Sunday, 14 November 2010

Fear behind the celebrations

We have joined in with the joy in Burma and Mae Sot at Aung San Suu Kyi's release. However, the reality of the fear Burmese and Karen people live with on a daily basis, hit home to us on Saturday.

We received this report from a good and reliable friend in Mae Sot.

In the meantime, the situation here is still really bad. Now the Thais really don't want any refugees here, they are forcibly sending people back. Yesterday there was reports of large numbers of people strung out along the river banks of Burma unable to cross but fearful of being in Burma so just hiding out under trees along the river bank. The Thai authorities are blocking aid. People who return are being recruited as porters, men, women and children. The SPDC (Burmese Army) has brought in thousands more troops to the area, and are determined to wipe out any opposition. Fighting is breaking out, lots more landmines have been laid and people are on the move in desperate need of safety.

We are sending out food, blankets, water, hygiene kits, maternity kits and baby kits. There are women close to delivery, brand new babies, elderly and disabled included of course in these populations. The Thais are not allowing international NGOs access to sites so everyone is relying on us to get stuff to the right people. "us" is merely a community network of Burmese people, healthworkers, monks, teachers, market people, activists etc.........using the networks to get people what they need. The whole Burmese community in Thailand has opened up their doors and is taking care of people - in villages three or four families are staying with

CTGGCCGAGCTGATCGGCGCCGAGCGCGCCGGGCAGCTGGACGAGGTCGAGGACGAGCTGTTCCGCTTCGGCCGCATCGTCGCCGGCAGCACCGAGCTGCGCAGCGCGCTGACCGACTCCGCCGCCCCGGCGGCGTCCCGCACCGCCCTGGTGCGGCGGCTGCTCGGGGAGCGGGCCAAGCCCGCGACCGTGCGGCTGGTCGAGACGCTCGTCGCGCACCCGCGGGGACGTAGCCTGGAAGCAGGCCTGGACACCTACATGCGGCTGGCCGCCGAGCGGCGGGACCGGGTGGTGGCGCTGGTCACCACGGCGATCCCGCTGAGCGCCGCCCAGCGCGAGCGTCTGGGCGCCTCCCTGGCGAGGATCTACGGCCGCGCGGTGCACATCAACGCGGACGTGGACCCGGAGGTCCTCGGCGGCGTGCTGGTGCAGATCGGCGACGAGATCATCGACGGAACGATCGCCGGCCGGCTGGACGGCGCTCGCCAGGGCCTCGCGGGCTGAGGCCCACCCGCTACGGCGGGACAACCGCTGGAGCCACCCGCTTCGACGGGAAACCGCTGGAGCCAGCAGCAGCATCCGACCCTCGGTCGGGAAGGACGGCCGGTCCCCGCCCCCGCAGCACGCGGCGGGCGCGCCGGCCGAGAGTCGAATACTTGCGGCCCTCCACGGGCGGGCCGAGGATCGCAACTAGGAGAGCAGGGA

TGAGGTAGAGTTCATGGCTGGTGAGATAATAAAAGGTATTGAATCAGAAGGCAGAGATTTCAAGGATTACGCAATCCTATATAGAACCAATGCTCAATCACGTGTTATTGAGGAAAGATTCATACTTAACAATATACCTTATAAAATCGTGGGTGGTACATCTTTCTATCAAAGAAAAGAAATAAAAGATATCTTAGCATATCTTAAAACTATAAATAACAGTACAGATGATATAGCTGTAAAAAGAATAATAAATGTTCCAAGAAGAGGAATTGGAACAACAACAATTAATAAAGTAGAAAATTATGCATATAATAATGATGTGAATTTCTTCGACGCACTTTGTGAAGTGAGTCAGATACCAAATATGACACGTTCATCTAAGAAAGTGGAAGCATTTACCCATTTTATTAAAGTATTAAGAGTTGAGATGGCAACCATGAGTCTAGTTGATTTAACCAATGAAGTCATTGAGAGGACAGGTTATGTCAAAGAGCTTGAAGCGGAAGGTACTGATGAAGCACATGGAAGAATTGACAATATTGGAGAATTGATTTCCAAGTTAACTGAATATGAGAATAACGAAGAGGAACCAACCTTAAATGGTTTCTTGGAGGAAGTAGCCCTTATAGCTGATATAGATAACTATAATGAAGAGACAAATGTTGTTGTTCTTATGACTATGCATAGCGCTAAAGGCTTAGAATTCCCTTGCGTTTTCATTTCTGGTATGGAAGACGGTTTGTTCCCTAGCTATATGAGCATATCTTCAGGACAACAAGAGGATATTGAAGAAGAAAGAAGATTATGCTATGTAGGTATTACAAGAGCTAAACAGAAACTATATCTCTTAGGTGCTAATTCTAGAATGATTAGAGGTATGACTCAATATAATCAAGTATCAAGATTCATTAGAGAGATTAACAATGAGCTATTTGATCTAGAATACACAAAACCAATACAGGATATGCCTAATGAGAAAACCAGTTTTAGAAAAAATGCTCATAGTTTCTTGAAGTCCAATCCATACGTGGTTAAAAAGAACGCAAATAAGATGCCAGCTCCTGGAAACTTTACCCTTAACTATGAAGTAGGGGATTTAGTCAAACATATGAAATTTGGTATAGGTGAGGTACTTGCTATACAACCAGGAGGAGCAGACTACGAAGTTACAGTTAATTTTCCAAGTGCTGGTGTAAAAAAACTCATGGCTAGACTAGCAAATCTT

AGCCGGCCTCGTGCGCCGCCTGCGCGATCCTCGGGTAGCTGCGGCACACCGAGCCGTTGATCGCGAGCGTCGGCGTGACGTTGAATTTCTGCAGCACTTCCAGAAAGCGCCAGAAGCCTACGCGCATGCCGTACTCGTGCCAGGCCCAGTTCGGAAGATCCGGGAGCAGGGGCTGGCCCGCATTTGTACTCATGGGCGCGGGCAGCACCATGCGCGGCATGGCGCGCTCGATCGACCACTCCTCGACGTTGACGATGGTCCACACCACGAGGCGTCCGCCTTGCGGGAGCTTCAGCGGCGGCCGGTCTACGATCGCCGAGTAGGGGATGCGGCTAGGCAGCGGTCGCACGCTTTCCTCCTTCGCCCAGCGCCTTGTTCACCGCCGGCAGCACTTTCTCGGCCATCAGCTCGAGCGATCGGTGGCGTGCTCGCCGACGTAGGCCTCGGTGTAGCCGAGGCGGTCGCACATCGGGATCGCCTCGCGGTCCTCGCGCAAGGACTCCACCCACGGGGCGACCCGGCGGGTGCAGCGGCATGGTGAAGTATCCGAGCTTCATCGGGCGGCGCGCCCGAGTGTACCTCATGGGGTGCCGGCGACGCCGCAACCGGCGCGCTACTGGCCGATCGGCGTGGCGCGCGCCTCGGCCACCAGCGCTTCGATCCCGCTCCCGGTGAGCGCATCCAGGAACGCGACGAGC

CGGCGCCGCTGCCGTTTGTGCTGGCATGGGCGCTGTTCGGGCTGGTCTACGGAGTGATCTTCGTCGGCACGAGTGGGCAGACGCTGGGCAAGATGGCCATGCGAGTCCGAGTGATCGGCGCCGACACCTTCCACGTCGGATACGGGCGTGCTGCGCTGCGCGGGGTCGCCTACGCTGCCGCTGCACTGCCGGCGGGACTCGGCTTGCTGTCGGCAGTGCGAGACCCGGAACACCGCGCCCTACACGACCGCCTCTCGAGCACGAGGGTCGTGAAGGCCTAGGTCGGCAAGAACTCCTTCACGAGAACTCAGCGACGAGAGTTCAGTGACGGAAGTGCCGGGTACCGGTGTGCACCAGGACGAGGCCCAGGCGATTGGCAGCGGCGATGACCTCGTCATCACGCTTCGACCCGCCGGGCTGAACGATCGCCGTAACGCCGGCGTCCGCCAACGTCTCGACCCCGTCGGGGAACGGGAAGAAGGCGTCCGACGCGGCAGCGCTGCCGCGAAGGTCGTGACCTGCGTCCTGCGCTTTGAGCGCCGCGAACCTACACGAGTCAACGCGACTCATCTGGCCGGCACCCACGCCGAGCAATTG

each village house. They are not relatives of each other - just people are looking after each others. Villagers may be looking after people at great personal risk since in some villages, the authorities have announced that anyone caught harboring refugees will be arrested.
So in the midst of the jubliation that Aung San Suu Kyi is free, let's help out our friends who are giving so much to help those in fear and remember there are still 2200 political prisoners in Burma's jails.

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